Spring 2020 at Northern Stage
11 October 2019
Reporter: Peter Lathan
Northern Stage has announced its spring 2020 season, the start of its 50th anniversary year, with in-house productions and visiting shows from February through to June.
In-house and co-productions
The Ballad of Johnny Longstaff, a new theatrical version of the album by Teesside folk trio The Young'uns, directed by Northern stage Artistic Director Lorne Campbell and co-produced with Harbourfront Centre, Toronto, runs 4 to 22 February. It's a musical celebration of northern working class activism, the true story of one man’s journey from poverty and unemployment in Stockton on Tees, through the Hunger Marches of the 1930s, the mass trespass movement and the Battle of Cable Street, to fighting fascism in the Spanish Civil War.
“The Young’uns have created something both traditional and utterly contemporary,” said Campbell. “This story of a young man from the North East forced to leave his home town to find work and undergoing a profound political awakening as he fights for social justice, opposes fascism, racism and the vested interests of a global capitalist system run amok, could as easily be set today as in the run up to the Second World War.”
From 19 to 28 March, NS Associate Artist Curious Monkey presents Here, a new play by Lindsay Rodden about finding sanctuary in the unlikeliest of places. It stars, Curious Monkey Artistic Director Amy Golding explained, “professional refugee actors and is about four characters from Albania, Angola, Kurdistan / Syria and Glasgow who have ended up living in Byker in 2019. Full of hope and challenges about unlikely friendships and activism and set against the backdrop of austerity in a struggling library, it is also about the power of books. It gives an insight into the city beneath the city that many people exist in, a place many of us are completely unaware of.”
Following on from their sell-out shows Where Do We Stand? and Where Do We Belong?, Northern Stage Young Company presents the third part of their kaleidoscopic view of the state of our nation and asks Where Do We Go Now? from 29 April to 2 May.
Shandyland by Gareth Farr, a Northern Stage co-production with Liverpool Everyman & Playhouse, Oldham Coliseum and York Theatre Royal in association with Echo Presents, Matthew Schmolle Productions and Greyscale, runs 12 to 23 May. It is a story of life, love, death and drink at the heart of a small, northern, family-run pub, and a shout of frustration from an abandoned working class community.
“The play deals with the divisions of a community,” Farr explained, “and shines a light on what is happening within our often-overlooked working class towns.”
The Strange Tale of Charlie Chaplin and Stan Laurel, presented by Told By An Idiot (11–15 February), is a nostalgic bio-drama and a hilarious homage to two men who changed the world of comedy forever.
Playing Up, short new plays by emerging NE writers, returns on 14 and 15 February.
The Last Temptation of Boris Johnson (18 to 22 February) broke box office records during its run at London’s Park Theatre. As befits the fastest-moving story of our time, the script will be updated—nightly if necessary—to reflect events.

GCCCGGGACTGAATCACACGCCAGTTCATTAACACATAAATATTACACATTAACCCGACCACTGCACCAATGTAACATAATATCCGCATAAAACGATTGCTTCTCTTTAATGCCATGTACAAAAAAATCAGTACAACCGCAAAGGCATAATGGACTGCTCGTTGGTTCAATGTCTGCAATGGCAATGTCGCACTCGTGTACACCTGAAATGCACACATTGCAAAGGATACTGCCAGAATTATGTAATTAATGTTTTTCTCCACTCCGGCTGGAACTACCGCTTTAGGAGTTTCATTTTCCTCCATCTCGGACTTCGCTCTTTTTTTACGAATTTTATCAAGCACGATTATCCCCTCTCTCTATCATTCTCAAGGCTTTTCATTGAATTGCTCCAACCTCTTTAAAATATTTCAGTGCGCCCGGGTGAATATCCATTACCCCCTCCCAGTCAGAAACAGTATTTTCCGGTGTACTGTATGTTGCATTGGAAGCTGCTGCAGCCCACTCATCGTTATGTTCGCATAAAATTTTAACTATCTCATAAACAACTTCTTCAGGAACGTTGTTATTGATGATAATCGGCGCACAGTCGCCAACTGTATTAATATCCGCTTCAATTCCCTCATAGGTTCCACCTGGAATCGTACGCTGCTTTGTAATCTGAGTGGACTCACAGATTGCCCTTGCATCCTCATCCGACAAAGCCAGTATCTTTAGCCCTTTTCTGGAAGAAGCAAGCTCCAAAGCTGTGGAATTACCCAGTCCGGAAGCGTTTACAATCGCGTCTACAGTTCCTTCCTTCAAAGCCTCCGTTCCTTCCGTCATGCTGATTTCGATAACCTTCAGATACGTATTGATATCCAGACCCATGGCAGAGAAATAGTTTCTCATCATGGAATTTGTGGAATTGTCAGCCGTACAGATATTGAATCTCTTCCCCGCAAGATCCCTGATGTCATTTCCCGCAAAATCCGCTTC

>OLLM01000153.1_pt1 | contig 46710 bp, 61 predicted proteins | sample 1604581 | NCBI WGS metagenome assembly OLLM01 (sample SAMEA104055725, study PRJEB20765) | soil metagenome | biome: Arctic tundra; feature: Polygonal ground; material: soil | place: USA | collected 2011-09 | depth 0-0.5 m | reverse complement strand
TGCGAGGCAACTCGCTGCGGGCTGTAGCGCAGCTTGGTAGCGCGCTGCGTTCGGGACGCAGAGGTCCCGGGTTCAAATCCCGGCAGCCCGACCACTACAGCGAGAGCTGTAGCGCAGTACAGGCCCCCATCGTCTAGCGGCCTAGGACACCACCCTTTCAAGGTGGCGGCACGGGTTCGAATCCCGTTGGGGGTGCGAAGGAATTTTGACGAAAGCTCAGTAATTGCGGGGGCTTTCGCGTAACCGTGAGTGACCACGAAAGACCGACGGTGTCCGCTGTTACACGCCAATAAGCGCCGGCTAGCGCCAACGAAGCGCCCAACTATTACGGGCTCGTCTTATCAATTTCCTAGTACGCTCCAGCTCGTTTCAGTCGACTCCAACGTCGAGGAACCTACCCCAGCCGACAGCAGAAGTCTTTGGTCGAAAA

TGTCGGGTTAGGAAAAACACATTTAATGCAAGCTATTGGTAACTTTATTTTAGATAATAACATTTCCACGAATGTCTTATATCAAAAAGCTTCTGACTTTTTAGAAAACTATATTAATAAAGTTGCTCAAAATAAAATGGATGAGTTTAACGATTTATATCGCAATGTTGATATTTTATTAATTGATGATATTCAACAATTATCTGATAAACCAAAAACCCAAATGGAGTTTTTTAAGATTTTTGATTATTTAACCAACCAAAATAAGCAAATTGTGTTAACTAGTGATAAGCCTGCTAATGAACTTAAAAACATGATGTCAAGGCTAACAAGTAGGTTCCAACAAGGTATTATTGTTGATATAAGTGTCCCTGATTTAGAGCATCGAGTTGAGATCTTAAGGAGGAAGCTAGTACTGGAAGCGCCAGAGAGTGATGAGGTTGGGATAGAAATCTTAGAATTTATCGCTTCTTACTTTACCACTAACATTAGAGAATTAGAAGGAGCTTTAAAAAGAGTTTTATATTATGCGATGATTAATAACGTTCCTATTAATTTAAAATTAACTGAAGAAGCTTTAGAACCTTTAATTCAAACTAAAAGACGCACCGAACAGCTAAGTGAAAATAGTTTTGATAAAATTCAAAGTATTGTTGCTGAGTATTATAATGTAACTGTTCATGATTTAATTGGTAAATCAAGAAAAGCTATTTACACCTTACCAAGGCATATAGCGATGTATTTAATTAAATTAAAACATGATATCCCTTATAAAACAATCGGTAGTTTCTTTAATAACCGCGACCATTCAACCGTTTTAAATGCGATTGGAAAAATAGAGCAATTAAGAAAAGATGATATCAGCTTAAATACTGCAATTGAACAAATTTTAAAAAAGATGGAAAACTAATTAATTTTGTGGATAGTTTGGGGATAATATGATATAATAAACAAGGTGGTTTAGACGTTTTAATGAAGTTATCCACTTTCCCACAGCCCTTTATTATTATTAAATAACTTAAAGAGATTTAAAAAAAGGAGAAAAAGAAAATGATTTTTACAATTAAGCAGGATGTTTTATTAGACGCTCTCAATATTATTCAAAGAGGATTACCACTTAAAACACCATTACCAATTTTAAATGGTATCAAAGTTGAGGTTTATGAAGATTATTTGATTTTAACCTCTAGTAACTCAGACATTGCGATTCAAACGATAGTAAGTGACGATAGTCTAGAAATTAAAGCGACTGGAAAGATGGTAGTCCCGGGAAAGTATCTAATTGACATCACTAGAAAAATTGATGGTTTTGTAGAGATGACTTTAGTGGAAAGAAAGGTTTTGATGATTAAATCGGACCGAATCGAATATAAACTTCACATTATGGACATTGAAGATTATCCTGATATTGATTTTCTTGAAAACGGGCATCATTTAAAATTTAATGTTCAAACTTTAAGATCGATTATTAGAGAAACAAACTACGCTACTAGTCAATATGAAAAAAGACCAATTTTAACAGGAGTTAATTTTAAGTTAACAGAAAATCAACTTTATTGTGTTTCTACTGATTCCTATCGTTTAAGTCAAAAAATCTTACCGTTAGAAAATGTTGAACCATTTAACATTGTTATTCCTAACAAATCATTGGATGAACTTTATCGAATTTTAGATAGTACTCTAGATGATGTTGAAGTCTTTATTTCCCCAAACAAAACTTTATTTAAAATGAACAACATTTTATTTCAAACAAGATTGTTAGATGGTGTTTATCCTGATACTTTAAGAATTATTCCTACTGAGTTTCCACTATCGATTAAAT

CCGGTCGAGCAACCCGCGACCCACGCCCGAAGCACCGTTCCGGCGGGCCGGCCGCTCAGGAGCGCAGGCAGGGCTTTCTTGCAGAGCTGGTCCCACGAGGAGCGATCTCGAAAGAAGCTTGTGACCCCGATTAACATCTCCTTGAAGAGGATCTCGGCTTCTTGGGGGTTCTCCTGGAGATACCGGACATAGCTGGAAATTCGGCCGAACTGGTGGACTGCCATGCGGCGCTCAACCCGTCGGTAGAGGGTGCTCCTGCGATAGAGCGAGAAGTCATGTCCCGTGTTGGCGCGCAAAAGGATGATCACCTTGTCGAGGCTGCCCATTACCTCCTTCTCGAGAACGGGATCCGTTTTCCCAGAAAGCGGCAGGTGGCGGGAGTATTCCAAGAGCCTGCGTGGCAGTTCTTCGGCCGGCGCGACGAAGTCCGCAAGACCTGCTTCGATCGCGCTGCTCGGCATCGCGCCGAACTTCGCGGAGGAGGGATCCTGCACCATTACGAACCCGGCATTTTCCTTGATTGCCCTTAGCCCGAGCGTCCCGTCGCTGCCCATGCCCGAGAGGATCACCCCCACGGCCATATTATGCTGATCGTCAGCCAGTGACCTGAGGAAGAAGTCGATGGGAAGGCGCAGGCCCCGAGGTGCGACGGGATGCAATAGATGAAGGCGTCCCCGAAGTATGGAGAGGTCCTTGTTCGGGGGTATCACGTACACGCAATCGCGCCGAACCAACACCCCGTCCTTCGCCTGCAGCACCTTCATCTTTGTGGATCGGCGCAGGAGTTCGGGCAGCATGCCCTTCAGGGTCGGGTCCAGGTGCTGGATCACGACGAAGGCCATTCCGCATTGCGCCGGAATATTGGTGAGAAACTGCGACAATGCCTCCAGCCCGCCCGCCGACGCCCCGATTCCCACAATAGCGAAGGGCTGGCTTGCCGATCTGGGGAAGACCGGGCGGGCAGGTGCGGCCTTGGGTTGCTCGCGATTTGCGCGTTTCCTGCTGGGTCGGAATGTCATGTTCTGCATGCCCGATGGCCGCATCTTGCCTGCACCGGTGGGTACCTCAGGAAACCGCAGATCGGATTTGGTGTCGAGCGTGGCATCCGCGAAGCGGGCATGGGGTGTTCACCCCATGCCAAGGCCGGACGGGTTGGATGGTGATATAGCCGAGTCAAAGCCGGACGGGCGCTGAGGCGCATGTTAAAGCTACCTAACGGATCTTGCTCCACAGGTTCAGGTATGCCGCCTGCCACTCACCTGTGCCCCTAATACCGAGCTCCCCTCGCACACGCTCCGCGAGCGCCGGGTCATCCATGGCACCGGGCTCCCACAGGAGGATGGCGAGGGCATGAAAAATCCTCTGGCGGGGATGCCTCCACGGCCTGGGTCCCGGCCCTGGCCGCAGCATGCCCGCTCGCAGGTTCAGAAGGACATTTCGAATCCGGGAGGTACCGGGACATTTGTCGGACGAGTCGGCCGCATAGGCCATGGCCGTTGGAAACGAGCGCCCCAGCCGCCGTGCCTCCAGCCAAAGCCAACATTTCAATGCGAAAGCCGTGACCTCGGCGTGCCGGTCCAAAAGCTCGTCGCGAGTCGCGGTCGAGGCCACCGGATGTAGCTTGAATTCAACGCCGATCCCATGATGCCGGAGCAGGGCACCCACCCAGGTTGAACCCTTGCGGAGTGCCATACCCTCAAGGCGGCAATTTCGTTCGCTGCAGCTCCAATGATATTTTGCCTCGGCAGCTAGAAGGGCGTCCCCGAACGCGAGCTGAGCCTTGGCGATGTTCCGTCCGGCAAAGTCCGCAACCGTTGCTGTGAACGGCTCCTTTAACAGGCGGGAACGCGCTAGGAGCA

The Faction revives (14 to 17 March) its sell-out production of Patricia Highsmith’s psychological thriller about ambition, escapism, and murder, The Talented Mr Ripley.
Laurie Sansom’s directorial debut for Northern Broadsides is a rare revival of J M Barrie’s Quality Street (24 to 28 March) which features a commentary from the Halifax Quality Street factory workers, whose own stories of hapless romance and growing old disgracefully give the show a playful Yorkshire twist.
From 31 March to 4 April, Headlong Theatre presents Faustus: That Damned Woman, a radical new reimagining of the Faust myth from award-winning playwright Chris Bush and director Caroline Byrne in a Lyric Hammersmith Theatre and Headlong co-production in association with Birmingham Rep Theatre.
From 21 to 25 April, Frantic Assembly presents the world première of a play about our fragility, resilience and our need for love and forgiveness, I Think We Are Alone, written by Sally Abbott and co-directed by Kathy Burke and Scott Graham.
Rhum & Clay’s The War of the Worlds (16 to 20 June) wrestles with the boundaries of truth in a broadcast of the end of the world, inspired by H G Wells’s sci-fi novel and Orson Welles’s radio adaptation.
On 25 and 26 February, Phoenix Dance Theatre returns with Black Waters which explores the birth of an Indo-Caribbean diaspora for whom 'home' always remained a contested space.
BLKDOG (10 March) is a blend of hip hop dance and physical theatre, exploring the inner battlefield of an ageing artist trying to retain his youth in this Olivier Award-winning commentary on surviving adulthood as a childlike artist.
Northern Ballet presents Little Red Riding Hood (for age 3+) on 15 April at 12:30 and 2:30 and its adult programme (suitable for age 5+) of Amaury Lebrun's new work For An Instant, Morgann Runacre-Temple’s The Kingdom of Back and David Nixon OBE’s Powerhouse Rhumba.
Fierce new moves from fierce new dancers, Rambert2 brings its latest creations to Northern Stage, combining technical virtuosity with raw energy on 9 and 10 June.
The season also includes children’s shows, stand-up comedy and work by Queer artists.